Keeley's relationship with her best friend Morgan, was refreshing. They weren't constantly trying to take each other down. They were just best friends in the sense that term is supposed to mean. Attached at the hip and there for each other. Morgan specifically was constantly putting Keeley first. I don't want to say that Keeley was needy, it was more that her personality needed Morgan's attention. I could see why their relationship hit a bit of a road block; Keeley was keeping everything so light and fluffy that she was holding herself back from the depth that Morgan wanted in their friendship. Keeley was being unintentionally selfish, and Morgan had every right to take a step back and say grow up a little, yea.

 Jesse is that guy that Keeley has had an unattainable crush on for forever. Until the shocking happens and he takes notice of her. With their town and home Aberdeen dying, both Keeley and Jesse see it as a chance to do anything. So although their relationship had no substance, and thankfully Keeley was seeing it what it was for, a good time in the time they had. Jesse is the fun, party type popular guy. So Keeley and him share a lot of the same traits. Jesse wasn't a bad guy, just him and Keeley being together really highlighted her overly jokey and immature side. I could see the points when she realized that, it's just here is the guy she's loved from afar for so long, how do you take a step back from that? And what's to lose; it's the end, it's not going to matter in a few months. Jesse and Keeley were always just a fun, quick romance and I wish that was all this book had romance wise.

Because the romantic ending, it was so out of place. I knew it was coming because obvious much. But I was still hoping that it wasn't going to go down. It just didn't make sense. I can't ship it. I can't get behind it, I can't make sense of it. They spent the whole book annoying each other because they are so different and than boom, last 20 pages and they, well Keeley, suddenly has feelings for this guy. And in all honesty, this guy let Keeley off the hook. His feelings were so misplaced. He was continuously kind and helpful towards Keeley. Yet Keeley was rude to him, left him hanging, stabbed him the back and than ultimately did something really shitty to him. Ultimately they should have just cleared the air and been done with it. No kissing and no romance.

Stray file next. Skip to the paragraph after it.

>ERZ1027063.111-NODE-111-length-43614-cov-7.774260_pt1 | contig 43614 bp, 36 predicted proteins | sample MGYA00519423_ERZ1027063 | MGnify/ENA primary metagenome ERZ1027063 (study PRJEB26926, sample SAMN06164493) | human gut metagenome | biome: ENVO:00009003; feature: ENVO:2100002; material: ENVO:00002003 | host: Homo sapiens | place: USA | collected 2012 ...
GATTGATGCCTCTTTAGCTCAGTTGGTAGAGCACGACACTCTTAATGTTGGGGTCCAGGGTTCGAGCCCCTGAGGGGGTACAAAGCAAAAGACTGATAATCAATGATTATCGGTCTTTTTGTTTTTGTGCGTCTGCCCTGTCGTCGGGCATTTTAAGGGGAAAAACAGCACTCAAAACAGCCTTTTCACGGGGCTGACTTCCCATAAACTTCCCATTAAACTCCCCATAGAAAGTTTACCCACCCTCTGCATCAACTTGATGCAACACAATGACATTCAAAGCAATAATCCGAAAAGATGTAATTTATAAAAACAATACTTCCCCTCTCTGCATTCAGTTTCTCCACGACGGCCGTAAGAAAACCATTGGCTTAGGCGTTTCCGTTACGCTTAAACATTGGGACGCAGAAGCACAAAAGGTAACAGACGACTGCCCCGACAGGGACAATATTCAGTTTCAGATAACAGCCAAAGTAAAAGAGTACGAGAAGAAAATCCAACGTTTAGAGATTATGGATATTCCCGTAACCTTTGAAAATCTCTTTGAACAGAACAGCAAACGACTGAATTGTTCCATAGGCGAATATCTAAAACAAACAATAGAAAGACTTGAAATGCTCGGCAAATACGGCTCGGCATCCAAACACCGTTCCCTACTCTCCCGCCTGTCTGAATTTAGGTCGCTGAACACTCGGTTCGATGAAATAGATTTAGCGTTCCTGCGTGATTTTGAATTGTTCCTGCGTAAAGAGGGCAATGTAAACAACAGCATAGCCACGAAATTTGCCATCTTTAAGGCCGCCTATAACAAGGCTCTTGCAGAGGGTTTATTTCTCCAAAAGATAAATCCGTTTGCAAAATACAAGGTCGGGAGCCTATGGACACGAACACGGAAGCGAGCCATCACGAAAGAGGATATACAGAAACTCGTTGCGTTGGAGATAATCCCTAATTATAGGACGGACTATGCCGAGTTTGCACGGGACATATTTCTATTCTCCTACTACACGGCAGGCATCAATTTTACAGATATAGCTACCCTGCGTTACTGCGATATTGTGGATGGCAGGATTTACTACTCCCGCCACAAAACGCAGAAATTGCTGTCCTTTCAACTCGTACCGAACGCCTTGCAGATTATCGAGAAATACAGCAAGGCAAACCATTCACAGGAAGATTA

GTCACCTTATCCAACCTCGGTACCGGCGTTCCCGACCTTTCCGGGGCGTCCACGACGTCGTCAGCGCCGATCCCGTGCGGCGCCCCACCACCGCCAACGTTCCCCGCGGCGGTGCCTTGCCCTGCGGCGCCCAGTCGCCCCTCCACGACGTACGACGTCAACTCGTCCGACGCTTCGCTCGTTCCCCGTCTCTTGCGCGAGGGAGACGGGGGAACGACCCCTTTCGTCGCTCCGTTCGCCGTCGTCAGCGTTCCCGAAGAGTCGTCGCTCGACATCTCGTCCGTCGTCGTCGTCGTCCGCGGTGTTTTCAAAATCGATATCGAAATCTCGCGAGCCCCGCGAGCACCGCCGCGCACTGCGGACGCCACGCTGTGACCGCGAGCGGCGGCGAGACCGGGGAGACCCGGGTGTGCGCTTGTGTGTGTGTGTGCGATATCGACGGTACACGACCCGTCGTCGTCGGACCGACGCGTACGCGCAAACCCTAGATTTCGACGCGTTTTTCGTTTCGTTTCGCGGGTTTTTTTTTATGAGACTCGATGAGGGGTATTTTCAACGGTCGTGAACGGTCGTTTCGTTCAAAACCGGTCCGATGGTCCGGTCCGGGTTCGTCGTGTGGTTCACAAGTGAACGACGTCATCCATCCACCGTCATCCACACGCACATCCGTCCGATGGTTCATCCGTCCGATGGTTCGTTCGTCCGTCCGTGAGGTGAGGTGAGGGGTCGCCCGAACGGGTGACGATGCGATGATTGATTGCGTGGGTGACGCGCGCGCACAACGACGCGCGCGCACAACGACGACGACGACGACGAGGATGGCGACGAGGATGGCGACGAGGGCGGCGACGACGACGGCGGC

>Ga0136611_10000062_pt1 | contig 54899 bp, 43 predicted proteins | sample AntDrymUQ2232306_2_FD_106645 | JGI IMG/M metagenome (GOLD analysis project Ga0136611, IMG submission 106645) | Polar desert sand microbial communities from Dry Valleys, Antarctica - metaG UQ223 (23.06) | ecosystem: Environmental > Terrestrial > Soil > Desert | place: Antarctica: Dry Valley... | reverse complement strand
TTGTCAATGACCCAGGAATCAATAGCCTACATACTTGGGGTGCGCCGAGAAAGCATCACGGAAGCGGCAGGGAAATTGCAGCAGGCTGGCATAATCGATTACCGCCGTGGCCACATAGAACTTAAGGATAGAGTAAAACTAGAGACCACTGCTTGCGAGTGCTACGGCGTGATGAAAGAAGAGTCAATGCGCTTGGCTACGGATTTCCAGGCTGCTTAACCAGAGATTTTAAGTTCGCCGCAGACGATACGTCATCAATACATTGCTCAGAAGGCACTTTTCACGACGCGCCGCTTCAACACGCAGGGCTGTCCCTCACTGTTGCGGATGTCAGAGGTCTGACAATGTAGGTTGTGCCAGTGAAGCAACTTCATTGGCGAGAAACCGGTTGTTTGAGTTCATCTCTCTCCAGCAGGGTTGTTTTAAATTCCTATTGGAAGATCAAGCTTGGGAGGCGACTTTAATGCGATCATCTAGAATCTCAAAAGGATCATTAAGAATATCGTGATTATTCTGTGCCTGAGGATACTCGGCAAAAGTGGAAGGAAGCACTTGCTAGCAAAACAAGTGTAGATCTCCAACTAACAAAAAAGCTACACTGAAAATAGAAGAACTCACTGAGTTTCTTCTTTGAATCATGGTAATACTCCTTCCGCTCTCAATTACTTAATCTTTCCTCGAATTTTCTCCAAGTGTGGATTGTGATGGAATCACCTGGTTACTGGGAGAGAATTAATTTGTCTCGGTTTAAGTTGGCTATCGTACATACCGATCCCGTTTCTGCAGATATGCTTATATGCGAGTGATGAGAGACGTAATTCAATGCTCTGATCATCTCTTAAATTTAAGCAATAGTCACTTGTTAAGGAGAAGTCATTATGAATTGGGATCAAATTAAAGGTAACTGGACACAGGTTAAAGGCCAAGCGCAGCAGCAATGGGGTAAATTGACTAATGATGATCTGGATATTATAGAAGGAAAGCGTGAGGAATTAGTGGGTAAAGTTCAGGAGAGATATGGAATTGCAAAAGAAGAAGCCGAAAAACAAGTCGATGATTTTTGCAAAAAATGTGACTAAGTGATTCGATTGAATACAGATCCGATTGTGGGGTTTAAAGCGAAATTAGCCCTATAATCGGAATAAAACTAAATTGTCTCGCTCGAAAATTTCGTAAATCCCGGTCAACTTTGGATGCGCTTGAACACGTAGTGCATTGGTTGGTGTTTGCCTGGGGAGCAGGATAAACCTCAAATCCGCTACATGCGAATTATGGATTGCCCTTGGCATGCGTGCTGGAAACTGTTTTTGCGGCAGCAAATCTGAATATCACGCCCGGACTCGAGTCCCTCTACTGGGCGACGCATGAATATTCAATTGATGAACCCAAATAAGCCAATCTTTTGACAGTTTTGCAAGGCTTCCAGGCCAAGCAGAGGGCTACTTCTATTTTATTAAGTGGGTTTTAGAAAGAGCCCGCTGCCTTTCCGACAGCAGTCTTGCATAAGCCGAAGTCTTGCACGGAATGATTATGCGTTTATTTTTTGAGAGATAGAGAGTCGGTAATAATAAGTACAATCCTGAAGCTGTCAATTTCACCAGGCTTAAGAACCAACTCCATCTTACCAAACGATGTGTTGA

The Last Boy and Girl in the World is super atmospheric. The constant rain and weather updates throughout the book kept me looking outside expecting to see rain and flooding. That was a fun feeling and totally fit in with the compelling nature of the book. I had no problem reading this in a sitting. The pacing was quick. And really if not for the last handful of pages this book was a strong four star. Yea sure, those pages pissed me off, but I still enjoyed this one overall. It was a good time.

Happy reading!



  1. That's too bad about the ending because while I can see how a romantic subplot would make sense there's so much going on I think it'd rather it not be a focus. This sounds interesting and full of complex characters. Despite the not so great ending I'll have to give it a try.

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  3. Interesting concept for this one. I can see how the circumstances could lead to some very rash - or at least bold - choices. And I like your description of how atmospheric it is. That adds so much. But Keeley... yeah, I could myself getting frustrated with her. I get the awkwardness. I mean, I fake my way through pretty much every social situation. But the fact that she's the same at the end... there's no character growth or development, no epiphany or lesson learned... ugh. That's annoying. Still, good to hear that it was enjoyable other than that. Really enjoyed your review, Brittany!